Last week Kate (almost 17) and I were hanging around the kitchen after school and work, in that easy going kind of time before getting started on dinner or homework. She was relaxing in a padded chair as I cruised the cabinets in the vain hunt for undiscovered baked goods or chocolate.
“Hey, Mom, have I mentioned that…” This was the phrase that was usually followed by something like, “I ran into Janey the other day. Haven’t seen her in 4 years,” or “ I’m going to a party tomorrow night,” or even “I didn’t get this assessment in on time.” So I was unprepared for “ I might go toBhutanfor my senior project.”
What? What? WHAT? I started stuttering and sputtering like a parrot gone wild after nailing its first word. WHAT? And thenBhutan?BHUTAN???? WHAT???? (Back to the simpler word.) I had been in “Sunday afternoon drive” mode and she had yanked the wheel, stomped on the gas, and taken us off road into a potholed passage somewhere in theBadlands.
“Where ISBhutan?” I finally managed.
“In betweenIndiaandChina,” Kate replied calmly. Of course. Duh, who doesn’t know that?
“What? How in the world did that come up?”
“Well, when the seniors presented their project ideas to the faculty and staff, several people asked me if I had looked intoBhutan.” Kate is doing her senior project on the question “What is happiness?” from philosophical, religious and scientific standpoints. A teeny weeny topic with barely anything written about it by anyone across the ages. She wasn’t finished. “AndNancyknows the King of Bhutan. In fact she’s going to his wedding next weekend, and said she’d put in a word for me. She knows it’ll be kind of busy there, but she hoped to speak with her friend, the King.”
I was still reeling, and now this was really rich. “Nancyknows the KING on a first name basis?!”
“Yeah, he calls her his American mom,” Kate responded reasonably. Sure he does. I was still not getting it.
“So what doesBhutanhave to do with your project?”
“Well it turns out that they measure the success of the country by how happy the people are.”
Now she had my attention. “Really? I wonder how they actually measure happiness?” In some ways it really didn’t matter. The fact that they were using ANY kind of happiness, no matter how it was defined was fascinating enough.”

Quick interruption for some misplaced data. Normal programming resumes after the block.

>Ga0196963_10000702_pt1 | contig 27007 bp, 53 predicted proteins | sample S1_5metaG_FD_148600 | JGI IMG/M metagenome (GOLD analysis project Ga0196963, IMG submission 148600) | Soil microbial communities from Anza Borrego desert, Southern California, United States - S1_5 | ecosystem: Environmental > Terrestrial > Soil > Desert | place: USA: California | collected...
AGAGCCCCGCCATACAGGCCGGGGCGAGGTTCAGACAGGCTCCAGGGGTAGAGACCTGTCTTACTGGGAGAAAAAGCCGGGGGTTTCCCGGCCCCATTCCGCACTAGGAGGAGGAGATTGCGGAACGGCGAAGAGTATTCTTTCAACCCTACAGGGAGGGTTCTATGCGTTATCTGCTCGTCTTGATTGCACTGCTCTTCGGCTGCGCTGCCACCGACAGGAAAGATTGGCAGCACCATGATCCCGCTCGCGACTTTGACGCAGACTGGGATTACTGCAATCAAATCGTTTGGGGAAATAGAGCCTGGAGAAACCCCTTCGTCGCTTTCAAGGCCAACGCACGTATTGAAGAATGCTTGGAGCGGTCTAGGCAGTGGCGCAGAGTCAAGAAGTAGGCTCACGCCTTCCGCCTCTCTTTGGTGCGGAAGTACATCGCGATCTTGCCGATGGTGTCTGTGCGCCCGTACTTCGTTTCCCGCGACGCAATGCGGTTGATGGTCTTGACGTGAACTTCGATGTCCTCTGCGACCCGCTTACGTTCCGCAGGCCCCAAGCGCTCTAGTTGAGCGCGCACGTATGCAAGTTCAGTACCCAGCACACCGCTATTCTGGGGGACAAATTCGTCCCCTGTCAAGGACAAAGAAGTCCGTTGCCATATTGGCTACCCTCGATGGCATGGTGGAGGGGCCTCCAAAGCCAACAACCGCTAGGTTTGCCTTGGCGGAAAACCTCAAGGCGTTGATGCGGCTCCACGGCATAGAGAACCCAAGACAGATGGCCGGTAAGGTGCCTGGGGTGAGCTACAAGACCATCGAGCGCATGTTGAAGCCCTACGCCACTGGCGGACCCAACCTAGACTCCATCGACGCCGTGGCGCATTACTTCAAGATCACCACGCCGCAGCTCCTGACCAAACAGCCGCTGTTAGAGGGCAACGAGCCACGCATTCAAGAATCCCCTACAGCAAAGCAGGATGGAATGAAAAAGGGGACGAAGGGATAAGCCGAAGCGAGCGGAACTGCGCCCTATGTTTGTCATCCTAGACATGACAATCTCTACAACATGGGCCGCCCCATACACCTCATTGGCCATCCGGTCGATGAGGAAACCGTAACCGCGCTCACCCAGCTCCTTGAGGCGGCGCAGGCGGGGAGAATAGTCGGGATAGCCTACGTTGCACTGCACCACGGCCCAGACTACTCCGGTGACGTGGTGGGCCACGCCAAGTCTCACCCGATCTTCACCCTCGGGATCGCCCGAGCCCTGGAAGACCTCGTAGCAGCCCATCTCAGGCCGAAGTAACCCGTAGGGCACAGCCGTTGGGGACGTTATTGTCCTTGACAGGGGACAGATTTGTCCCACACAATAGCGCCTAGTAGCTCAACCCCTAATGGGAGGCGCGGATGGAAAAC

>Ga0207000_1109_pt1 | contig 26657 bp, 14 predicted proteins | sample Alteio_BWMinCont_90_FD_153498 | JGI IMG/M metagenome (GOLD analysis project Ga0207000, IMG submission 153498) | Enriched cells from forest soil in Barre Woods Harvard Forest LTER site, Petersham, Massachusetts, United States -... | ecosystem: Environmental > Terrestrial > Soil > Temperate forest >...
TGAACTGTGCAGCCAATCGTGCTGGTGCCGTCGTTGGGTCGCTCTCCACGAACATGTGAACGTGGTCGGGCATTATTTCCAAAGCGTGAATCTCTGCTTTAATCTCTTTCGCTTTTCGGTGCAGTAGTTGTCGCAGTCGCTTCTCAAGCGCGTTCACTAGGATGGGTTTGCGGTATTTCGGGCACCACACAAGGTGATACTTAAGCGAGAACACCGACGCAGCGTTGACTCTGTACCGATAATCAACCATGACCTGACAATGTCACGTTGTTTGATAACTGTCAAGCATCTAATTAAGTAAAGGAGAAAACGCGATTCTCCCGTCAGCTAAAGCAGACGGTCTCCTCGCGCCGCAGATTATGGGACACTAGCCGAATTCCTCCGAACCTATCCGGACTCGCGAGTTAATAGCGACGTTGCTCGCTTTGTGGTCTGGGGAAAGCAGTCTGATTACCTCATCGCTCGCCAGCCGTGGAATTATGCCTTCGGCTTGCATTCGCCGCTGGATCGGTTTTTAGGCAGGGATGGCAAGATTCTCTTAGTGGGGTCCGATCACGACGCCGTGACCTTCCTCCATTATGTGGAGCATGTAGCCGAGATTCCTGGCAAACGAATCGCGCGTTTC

“They don’t really encourage tourism, but if I went there, they would make time for me, and show me around.”
I had to admit, I was torn between packing my own bags, and completely disallowing any kind of foray by my teenage child to this place soooo far away. We had some time to digest this whole concept, asNancywould be out of the country for the next couple of weeks, and therefore no more concrete plans would be brought up before then.
I do understand the notion of this kind of travel. I wanted to go toGreecewith my friends when I was 16. Didn’t get there until I was 26, and as a solo venture was quite the challenge, but my wanderlust was firmly in place at her age. I turned 15 inFrancewith my friend and her parents while they chaperoned a college trip.
On this side of the equation it’s a bit more unsettling, but if there are solid arrangements in place, I would be hard pressed to prevent it. I love the fact that she can think this big, and is curious and willing to take on the challenge of going so far afield. She is used to being away from home; that part doesn’t worry me, but she has not spent so much time traveling alone.
I will wait and see what kind of definitive plans arise from the vagueness of possibility. I realized that regardless of what comes of it, I am proud that she has the confidence to consider this kind of risk, and pursue her interest and dreams out in the vast and varied world. And the next time she asks whether “she has mentioned that…” I will fasten my seatbelt and prepare for the ride. Ye ha!